Hercules: The Legendary Journeys -- 1 Season
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The Wrong Path

 

   
Michael Hurst: "I liked the opening fight sequence, which is hilarious. Basically, working with Doug Lefler on that, and on a number of other episodes is always a highlight, because he understands that kind of action. I think he's influenced by [Hong Kong action director] John Woo, actually, and understands that sort of rhythm, and we just have a hilarious time achieving it." (08.96 Starlog Yearbook)
   
John Schulian (head-writer): "During the first season, we had to make some major changes in terms of Hercules' family. The practical reasons were we just couldn't afford Anthony Quinn to play Zeus on a regular basis, and secondly, Tawny Kitaen had a TV series, so there was a conflict in her schedule. While people like the family values aspect of H:TLJ, it's also nice not to have him tied down to a wife and kids who he must check in with at the beginning and end of every episode. What we did, and it was certainly my idea, was to wipe out Hercules' family with a fireball. I know it wasn't a popular decision with the brass at Universal, but it was the only way to free up Hercules, and give him a cause for the rest of his life, that he honors his dead family by doing good on Earth, and trying to fulfill their image of him." (12.95 Science Fiction Explorer (Starlog) #10)
   
"While Sorbo says he understands the reasoning behind the producers' decision - "It would not look good for my character to be circumnavigating the globe and forgetting that I have a family back home" - he still wishes "they wouldn't have killed off the children, and I've told them that many times." After all, Herc could've parked them with grandma." (11.05.95 Newsday)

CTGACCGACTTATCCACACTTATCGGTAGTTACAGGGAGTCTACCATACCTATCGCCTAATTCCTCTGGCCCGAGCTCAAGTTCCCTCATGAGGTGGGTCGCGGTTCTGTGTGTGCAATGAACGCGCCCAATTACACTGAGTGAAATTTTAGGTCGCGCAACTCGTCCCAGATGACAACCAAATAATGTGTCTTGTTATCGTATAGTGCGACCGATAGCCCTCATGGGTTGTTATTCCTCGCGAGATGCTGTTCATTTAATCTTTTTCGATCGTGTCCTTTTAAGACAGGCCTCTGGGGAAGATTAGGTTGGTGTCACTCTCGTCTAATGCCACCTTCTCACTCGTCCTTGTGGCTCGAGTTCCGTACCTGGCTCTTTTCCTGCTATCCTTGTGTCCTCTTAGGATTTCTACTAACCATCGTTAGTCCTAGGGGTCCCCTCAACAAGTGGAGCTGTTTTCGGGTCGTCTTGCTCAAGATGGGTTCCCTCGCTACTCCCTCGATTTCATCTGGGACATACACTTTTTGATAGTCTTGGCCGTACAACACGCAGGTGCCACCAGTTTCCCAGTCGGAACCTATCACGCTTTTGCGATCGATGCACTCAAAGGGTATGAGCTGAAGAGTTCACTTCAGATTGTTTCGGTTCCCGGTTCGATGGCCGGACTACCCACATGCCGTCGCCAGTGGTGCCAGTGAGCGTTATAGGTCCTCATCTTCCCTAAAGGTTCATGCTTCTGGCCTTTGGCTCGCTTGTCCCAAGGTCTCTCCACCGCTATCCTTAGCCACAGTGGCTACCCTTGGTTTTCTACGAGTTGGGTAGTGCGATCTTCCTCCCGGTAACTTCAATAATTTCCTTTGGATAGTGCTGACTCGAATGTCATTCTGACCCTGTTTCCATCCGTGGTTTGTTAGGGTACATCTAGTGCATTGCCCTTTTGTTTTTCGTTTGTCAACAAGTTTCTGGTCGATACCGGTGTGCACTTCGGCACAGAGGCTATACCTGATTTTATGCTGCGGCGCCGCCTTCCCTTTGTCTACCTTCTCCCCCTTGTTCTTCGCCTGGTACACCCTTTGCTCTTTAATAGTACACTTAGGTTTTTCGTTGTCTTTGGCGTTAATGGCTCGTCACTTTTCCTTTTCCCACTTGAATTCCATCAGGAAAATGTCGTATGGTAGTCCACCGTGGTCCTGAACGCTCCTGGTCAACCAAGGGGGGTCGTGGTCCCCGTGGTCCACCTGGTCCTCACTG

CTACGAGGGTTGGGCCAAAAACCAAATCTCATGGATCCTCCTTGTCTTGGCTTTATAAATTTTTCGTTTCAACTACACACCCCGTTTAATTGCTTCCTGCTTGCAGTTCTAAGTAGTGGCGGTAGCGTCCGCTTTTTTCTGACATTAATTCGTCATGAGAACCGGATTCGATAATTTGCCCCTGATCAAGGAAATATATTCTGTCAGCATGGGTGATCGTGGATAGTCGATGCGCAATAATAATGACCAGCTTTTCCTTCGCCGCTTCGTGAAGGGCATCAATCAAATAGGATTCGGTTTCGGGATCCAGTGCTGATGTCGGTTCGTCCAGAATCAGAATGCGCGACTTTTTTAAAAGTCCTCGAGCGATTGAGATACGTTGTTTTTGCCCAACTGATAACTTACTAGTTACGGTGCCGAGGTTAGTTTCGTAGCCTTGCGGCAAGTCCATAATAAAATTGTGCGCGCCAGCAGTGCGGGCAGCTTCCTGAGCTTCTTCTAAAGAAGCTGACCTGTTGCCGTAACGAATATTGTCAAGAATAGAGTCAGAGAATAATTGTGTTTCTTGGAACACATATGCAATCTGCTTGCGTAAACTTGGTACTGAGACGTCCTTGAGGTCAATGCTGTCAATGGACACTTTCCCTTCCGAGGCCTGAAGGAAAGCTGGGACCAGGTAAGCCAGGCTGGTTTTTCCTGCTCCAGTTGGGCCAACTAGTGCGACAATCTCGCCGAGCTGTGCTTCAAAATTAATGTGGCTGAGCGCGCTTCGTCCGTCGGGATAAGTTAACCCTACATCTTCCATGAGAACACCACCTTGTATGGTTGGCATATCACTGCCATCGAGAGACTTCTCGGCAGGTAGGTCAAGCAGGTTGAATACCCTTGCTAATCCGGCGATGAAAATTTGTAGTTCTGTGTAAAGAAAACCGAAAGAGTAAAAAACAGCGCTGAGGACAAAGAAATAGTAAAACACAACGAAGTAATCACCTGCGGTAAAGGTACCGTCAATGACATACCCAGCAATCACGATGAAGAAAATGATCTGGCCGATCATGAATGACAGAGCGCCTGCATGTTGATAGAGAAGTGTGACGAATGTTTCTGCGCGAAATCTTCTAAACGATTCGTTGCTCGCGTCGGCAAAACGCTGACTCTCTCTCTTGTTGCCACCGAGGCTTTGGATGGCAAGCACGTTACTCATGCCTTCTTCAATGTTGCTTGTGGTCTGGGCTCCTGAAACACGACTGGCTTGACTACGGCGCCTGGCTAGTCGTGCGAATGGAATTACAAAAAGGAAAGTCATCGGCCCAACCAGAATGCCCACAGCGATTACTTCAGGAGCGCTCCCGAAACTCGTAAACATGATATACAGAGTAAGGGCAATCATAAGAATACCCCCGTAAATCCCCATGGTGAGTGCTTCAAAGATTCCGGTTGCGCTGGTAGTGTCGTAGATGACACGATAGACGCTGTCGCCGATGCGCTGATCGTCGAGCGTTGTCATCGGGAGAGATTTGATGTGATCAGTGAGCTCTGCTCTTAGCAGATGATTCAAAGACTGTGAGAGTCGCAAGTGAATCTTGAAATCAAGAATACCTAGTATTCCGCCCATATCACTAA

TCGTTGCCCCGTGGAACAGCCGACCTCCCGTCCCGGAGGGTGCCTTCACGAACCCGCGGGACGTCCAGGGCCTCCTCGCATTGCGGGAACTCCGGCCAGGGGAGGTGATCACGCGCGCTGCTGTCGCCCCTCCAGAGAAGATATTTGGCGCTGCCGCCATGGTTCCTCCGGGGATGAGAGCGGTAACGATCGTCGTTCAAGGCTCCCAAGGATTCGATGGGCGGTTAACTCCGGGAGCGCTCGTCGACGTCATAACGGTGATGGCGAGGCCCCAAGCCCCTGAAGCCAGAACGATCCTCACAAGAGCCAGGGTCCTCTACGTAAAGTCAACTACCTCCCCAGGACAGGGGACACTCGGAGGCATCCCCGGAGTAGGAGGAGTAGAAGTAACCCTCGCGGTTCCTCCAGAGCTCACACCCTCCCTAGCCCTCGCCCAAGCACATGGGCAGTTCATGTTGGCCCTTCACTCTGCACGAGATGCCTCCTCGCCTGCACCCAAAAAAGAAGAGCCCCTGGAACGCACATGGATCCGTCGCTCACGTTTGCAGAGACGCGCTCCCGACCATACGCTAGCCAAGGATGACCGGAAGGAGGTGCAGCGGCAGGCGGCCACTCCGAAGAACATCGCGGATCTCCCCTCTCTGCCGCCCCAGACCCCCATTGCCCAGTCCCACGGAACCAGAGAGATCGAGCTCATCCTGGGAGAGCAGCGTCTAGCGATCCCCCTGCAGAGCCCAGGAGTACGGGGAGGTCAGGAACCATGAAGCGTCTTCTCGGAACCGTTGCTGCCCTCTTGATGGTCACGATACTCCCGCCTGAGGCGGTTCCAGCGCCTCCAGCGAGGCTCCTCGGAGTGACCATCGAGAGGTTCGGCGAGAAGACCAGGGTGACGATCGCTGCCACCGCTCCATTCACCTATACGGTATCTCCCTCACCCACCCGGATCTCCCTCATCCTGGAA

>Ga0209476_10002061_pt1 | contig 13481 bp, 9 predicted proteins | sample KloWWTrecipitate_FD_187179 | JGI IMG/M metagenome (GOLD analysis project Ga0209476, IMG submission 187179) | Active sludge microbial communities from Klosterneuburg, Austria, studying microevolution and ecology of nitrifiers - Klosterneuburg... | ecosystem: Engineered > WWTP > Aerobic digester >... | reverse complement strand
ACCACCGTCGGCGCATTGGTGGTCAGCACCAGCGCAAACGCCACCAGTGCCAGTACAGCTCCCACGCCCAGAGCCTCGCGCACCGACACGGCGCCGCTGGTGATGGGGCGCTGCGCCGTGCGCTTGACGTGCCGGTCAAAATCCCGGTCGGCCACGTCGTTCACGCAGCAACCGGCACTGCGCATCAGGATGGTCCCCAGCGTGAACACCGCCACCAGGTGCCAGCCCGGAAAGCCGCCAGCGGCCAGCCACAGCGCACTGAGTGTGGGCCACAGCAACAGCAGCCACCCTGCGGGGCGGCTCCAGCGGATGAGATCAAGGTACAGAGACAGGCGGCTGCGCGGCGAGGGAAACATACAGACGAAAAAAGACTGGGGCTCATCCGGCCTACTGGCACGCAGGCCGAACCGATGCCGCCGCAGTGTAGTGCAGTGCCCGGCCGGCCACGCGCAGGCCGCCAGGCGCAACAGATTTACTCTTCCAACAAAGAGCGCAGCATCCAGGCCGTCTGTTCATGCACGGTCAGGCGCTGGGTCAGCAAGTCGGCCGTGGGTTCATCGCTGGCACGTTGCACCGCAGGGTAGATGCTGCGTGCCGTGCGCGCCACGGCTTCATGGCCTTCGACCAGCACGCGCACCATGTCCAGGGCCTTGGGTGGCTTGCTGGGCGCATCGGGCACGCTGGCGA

Doug Lefter (director): "I was able to put a great deal of action on film for the amount of time I had. The tavern and temple fights and the fight with the snake woman were all carefully storyboarded, so I was able to put a lot into those sequences, but there were other places where I didn't know enough shortcuts to do things as smoothly as I could have done them later. That aside, I felt there was an emotional tug, where Hercules loses his wife and kids and kind of snaps, and as I watched the episode again, that interested me. From the beginning, one of the things about Hercules that I felt very strongly about - was to make it more of an emotional challenge to him." (08.98 Starlog Yearbook)
   
Hercules loses his wife and children. Is he going to run around taking it out on everybody in sight the rest of his life, or is he going to do good deeds and have that be his therapy? "So he makes the last choice and that's more interesting than previous Hercules, as far as I'm concerned," says Sorbo. (16.12.95 TV Guide)
 

Eye of the Beholder

 

   
The episode's title comes from an English proverb that says "Beauty is in the eye of the beholder".  
   
Robert Trebor: "[Salmoneus was] stripped by women and hang out naked on a tree limb. I remember it rained half the day while I was out on this limb, and I had to hang out there in a loincloth, with an umbrella over me - and they have several funny Polaroids of that! - until the rain cleared 20 minutes later." (08.96 Starlog Yearbook)